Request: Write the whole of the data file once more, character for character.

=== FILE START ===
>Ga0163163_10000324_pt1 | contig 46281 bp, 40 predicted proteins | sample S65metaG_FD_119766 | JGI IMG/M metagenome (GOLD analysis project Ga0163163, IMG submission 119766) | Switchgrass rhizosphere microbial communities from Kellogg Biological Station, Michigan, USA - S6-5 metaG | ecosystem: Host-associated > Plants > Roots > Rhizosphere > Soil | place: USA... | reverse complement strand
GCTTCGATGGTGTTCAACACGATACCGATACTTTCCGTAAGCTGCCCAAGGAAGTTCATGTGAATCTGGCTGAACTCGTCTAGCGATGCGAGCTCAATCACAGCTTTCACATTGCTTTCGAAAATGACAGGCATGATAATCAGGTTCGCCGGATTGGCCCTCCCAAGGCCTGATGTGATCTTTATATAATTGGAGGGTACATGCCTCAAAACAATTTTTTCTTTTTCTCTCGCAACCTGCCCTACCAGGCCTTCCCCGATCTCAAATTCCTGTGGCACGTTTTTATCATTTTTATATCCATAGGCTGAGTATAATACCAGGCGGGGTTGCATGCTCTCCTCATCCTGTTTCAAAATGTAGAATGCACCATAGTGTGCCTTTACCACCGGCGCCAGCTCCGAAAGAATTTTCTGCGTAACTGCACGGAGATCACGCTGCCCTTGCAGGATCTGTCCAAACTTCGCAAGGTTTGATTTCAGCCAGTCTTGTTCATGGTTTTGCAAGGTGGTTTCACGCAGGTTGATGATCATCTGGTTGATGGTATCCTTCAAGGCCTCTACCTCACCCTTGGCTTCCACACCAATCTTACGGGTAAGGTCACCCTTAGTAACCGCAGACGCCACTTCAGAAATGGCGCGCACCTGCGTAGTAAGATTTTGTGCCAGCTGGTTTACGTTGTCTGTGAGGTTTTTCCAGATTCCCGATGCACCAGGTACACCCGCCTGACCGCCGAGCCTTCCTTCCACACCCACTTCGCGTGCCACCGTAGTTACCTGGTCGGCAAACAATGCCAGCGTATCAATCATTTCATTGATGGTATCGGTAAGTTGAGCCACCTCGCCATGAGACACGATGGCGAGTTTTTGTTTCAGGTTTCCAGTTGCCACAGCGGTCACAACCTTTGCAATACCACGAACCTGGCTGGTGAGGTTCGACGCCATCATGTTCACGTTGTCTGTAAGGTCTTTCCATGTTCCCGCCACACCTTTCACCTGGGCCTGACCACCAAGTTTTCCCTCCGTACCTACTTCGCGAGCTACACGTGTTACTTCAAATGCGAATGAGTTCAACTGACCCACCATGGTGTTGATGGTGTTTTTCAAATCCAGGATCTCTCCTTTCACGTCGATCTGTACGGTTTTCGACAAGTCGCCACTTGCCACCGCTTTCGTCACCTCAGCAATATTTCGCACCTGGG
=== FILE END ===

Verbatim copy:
>Ga0163163_10000324_pt1 | contig 46281 bp, 40 predicted proteins | sample S65metaG_FD_119766 | JGI IMG/M metagenome (GOLD analysis project Ga0163163, IMG submission 119766) | Switchgrass rhizosphere microbial communities from Kellogg Biological Station, Michigan, USA - S6-5 metaG | ecosystem: Host-associated > Plants > Roots > Rhizosphere > Soil | place: USA... | reverse complement strand
GCTTCGATGGTGTTCAACACGATACCGATACTTTCCGTAAGCTGCCCAAGGAAGTTCATGTGAATCTGGCTGAACTCGTCTAGCGATGCGAGCTCAATCACAGCTTTCACATTGCTTTCGAAAATGACAGGCATGATAATCAGGTTCGCCGGATTGGCCCTCCCAAGGCCTGATGTGATCTTTATATAATTGGAGGGTACATGCCTCAAAACAATTTTTTCTTTTTCTCTCGCAACCTGCCCTACCAGGCCTTCCCCGATCTCAAATTCCTGTGGCACGTTTTTATCATTTTTATATCCATAGGCTGAGTATAATACCAGGCGGGGTTGCATGCTCTCCTCATCCTGTTTCAAAATGTAGAATGCACCATAGTGTGCCTTTACCACCGGCGCCAGCTCCGAAAGAATTTTCTGCGTAACTGCACGGAGATCACGCTGCCCTTGCAGGATCTGTCCAAACTTCGCAAGGTTTGATTTCAGCCAGTCTTGTTCATGGTTTTGCAAGGTGGTTTCACGCAGGTTGATGATCATCTGGTTGATGGTATCCTTCAAGGCCTCTACCTCACCCTTGGCTTCCACACCAATCTTACGGGTAAGGTCACCCTTAGTAACCGCAGACGCCACTTCAGAAATGGCGCGCACCTGCGTAGTAAGATTTTGTGCCAGCTGGTTTACGTTGTCTGTGAGGTTTTTCCAGATTCCCGATGCACCAGGTACACCCGCCTGACCGCCGAGCCTTCCTTCCACACCCACTTCGCGTGCCACCGTAGTTACCTGGTCGGCAAACAATGCCAGCGTATCAATCATTTCATTGATGGTATCGGTAAGTTGAGCCACCTCGCCATGAGACACGATGGCGAGTTTTTGTTTCAGGTTTCCAGTTGCCACAGCGGTCACAACCTTTGCAATACCACGAACCTGGCTGGTGAGGTTCGACGCCATCATGTTCACGTTGTCTGTAAGGTCTTTCCATGTTCCCGCCACACCTTTCACCTGGGCCTGACCACCAAGTTTTCCCTCCGTACCTACTTCGCGAGCTACACGTGTTACTTCAAATGCGAATGAGTTCAACTGACCCACCATGGTGTTGATGGTGTTTTTCAAATCCAGGATCTCTCCTTTCACGTCGATCTGTACGGTTTTCGACAAGTCGCCACTTGCCACCGCTTTCGTCACCTCAGCAATATTTCGCACCTGGG